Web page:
Canada is still reeling after the public revelation that there were remains of hundreds of children buried at Catholic boarding schools set up a century ago to forcibly assimilate the country’s indigenous peoples.
Nearly six months later, the indigenous community of Kamloops, which has become symbolic of the scandal, is still struggling to heal as it continues the search for other remains and tries to identify the victims.
For the first time since May, when the remains of more than 200 children were uncovered at the British Columbia school, Prime Minister Justin Trudeau will visit the Tk’emlups te Secwepemc community on Monday.
“Old wounds have been opened” in the past few months, the community’s Chief Rosanne Casimir told AFP.
The revelation of the graves was a gut-wrenching confirmation for the indigenous communities, who have testified for years about the thousands of children who disappeared while staying at the boarding schools.
In recent months, more than 1,000 anonymous graves have been found near former Catholic Indian residential schools, shedding light on a dark chapter in Canadian history and its policy of forced assimilation of First Nations people.
“There were a lot of abuses and hunger” at the Kamloops school, the largest in the country, Evelyn Camille, a school survivor, told AFP. The 82-year-old community elder choked back tears as she spoke.
In total, some 150,000 Indian, Metis and Inuit children were enrolled from the late 1800s to the 1990s in 139 of the residential schools across Canada, spending months or years isolated from their families, language and culture. Thousands never returned home.
A truth and reconciliation commission concluded in 2015 the failed government policy amounted to “cultural genocide.”
But Casimir says there are still many unanswered questions. “Why hasn’t the government done anything before?” she said. “Why is it now just coming to the light? And why are people listening today?”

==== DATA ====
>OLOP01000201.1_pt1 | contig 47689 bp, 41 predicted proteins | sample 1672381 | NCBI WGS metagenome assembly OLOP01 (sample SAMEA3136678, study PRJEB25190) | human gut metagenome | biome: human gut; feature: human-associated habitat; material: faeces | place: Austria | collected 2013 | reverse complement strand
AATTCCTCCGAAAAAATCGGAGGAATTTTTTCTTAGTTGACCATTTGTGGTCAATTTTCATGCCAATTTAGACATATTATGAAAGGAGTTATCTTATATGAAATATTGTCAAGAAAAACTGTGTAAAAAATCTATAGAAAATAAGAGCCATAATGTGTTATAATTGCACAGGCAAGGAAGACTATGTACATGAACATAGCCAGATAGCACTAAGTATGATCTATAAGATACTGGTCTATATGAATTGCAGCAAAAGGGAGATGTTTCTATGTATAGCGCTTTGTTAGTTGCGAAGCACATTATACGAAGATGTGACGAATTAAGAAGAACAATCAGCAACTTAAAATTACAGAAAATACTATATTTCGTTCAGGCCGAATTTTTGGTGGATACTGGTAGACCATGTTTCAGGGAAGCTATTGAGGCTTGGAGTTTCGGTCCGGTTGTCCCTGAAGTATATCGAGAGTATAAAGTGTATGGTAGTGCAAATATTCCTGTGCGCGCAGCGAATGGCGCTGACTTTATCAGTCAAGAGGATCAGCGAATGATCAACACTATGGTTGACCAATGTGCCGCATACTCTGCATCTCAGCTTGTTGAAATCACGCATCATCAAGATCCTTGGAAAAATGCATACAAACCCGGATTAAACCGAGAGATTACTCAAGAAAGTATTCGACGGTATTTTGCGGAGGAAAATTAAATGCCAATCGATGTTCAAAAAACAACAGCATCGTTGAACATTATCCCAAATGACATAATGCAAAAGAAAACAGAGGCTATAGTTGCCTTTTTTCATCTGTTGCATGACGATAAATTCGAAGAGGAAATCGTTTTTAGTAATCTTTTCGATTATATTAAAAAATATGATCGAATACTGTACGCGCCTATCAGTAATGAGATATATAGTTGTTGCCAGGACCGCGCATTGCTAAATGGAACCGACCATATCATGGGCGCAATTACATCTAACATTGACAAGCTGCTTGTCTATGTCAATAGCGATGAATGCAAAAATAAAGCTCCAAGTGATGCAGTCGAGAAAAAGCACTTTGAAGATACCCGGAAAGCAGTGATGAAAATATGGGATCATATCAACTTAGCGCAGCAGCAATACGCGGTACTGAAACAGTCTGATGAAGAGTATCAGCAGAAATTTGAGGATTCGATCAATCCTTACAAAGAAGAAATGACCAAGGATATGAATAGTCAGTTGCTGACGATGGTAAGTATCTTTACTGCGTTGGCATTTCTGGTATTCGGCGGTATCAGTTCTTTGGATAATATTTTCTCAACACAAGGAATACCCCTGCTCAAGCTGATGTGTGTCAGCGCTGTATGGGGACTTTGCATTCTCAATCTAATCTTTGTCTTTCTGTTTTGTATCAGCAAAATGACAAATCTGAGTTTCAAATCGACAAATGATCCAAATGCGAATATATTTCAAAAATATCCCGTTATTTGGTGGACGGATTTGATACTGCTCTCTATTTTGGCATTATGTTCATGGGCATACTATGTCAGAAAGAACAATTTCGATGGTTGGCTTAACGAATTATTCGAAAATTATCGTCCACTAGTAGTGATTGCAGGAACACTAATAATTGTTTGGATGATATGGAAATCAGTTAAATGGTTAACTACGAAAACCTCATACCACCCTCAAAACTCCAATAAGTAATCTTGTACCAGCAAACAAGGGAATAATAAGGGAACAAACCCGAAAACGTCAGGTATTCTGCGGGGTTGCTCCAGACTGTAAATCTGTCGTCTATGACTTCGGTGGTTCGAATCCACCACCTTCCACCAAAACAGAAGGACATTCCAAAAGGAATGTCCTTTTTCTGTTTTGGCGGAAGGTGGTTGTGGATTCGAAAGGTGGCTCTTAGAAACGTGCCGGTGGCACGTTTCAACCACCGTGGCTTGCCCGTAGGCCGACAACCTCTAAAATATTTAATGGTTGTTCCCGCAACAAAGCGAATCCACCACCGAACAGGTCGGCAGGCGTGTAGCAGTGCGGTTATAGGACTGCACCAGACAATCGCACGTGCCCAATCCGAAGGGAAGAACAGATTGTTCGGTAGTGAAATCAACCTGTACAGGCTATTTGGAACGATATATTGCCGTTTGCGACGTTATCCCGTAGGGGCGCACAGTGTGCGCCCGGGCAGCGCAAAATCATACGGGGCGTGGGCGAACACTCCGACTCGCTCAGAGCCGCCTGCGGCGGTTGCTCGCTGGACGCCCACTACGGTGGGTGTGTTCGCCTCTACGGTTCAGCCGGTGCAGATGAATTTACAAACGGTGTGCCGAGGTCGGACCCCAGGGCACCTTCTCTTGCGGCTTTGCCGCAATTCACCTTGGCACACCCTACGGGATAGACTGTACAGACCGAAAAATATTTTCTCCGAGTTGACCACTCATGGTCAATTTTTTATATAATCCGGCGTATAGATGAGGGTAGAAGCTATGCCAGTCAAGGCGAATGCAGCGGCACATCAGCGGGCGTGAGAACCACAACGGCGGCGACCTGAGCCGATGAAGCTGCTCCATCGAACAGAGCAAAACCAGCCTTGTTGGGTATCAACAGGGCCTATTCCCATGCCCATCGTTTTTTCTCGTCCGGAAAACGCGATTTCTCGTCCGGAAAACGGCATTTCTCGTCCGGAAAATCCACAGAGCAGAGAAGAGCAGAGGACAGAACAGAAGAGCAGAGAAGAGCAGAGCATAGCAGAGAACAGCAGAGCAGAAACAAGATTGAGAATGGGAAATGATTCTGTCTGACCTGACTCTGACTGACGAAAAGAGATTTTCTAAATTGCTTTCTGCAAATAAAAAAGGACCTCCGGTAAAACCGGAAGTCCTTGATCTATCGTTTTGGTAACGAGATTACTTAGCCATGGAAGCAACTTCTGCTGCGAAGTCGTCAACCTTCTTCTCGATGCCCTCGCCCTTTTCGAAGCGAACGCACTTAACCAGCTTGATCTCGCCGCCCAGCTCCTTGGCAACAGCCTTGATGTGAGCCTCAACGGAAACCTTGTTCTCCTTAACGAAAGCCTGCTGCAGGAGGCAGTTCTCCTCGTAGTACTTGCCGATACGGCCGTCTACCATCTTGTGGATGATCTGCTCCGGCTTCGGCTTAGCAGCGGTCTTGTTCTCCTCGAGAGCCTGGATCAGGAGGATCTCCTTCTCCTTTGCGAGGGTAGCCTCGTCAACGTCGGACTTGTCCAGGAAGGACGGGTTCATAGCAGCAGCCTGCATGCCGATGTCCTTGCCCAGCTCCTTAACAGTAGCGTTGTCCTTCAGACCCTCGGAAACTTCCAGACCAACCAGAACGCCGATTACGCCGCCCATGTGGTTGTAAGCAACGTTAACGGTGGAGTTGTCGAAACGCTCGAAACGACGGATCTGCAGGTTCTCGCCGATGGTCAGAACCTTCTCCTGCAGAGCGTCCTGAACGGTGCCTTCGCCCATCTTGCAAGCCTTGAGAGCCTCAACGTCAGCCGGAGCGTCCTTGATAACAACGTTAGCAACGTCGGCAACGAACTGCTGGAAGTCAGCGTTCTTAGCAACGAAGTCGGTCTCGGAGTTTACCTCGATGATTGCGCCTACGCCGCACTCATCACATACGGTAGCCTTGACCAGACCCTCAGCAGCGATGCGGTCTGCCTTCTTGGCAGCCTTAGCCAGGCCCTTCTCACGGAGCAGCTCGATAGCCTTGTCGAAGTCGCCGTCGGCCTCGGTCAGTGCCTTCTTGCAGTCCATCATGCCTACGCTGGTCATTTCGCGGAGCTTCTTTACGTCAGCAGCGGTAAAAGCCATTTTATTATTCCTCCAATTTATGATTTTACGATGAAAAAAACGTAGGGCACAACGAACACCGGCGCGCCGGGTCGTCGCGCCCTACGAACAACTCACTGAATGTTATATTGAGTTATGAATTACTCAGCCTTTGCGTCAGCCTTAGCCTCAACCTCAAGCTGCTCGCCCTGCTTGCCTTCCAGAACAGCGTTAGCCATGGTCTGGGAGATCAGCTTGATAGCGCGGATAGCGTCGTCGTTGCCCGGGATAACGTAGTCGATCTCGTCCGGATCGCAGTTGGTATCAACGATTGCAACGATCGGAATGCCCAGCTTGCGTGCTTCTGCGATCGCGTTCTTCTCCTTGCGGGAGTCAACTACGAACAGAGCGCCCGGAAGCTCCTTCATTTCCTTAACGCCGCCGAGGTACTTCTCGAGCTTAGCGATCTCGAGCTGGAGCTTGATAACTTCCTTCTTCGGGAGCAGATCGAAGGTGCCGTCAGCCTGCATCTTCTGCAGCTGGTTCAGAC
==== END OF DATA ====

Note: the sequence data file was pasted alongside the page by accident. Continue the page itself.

The Catholic Church has apologized to Canada’s indigenous peoples for the abuses at residential schools, but indigenous leaders are still awaiting a mea culpa from the pope himself.
“If he would actually listen to our survivors and develop a response, a meaningful one, it may make a difference,” said Casimir.
The indigenous community is also urging the Church and the Canadian government to share all information that could identify the children, such as school attendance records.
Camille said identifying the remains would bring peace to many families. “We believe at that time, when the children’s lives were taken, that their journey was not finished from here to there, that their spirit was still lingering with the remains,” she explained.
“They’ve waited there for a long time, and now they’ve been discovered, they have to find first who they are, who they were.”
The ground-penetrating radar used to confirm the location of the graves doesn’t provide details on age or time of burial. And it is likely that more graves will be found.
The archaeological work that led to preliminary results covered an area of approximately 8,000 square meters (86,000 square feet). There are 65 hectares at the Kamloops school, which closed in 1978, that still need to be analyzed.
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